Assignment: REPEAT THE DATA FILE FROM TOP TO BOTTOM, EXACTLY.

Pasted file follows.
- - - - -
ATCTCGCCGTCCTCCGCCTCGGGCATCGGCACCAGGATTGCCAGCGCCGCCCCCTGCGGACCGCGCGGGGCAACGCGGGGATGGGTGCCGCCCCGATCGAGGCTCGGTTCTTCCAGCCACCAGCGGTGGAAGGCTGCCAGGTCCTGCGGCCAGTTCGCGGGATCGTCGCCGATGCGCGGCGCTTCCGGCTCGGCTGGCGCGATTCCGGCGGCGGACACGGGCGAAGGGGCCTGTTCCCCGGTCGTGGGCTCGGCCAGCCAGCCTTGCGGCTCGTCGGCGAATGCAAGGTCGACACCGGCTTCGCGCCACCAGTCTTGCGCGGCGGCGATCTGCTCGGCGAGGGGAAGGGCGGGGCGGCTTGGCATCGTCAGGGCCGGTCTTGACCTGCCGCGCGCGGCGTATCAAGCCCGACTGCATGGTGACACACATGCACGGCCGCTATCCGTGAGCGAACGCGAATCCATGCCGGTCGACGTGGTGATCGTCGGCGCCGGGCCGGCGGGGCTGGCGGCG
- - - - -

ATCTCGCCGTCCTCCGCCTCGGGCATCGGCACCAGGATTGCCAGCGCCGCCCCCTGCGGACCGCGCGGGGCAACGCGGGGATGGGTGCCGCCCCGATCGAGGCTCGGTTCTTCCAGCCACCAGCGGTGGAAGGCTGCCAGGTCCTGCGGCCAGTTCGCGGGATCGTCGCCGATGCGCGGCGCTTCCGGCTCGGCTGGCGCGATTCCGGCGGCGGACACGGGCGAAGGGGCCTGTTCCCCGGTCGTGGGCTCGGCCAGCCAGCCTTGCGGCTCGTCGGCGAATGCAAGGTCGACACCGGCTTCGCGCCACCAGTCTTGCGCGGCGGCGATCTGCTCGGCGAGGGGAAGGGCGGGGCGGCTTGGCATCGTCAGGGCCGGTCTTGACCTGCCGCGCGCGGCGTATCAAGCCCGACTGCATGGTGACACACATGCACGGCCGCTATCCGTGAGCGAACGCGAATCCATGCCGGTCGACGTGGTGATCGTCGGCGCCGGGCCGGCGGGGCTGGCGGCG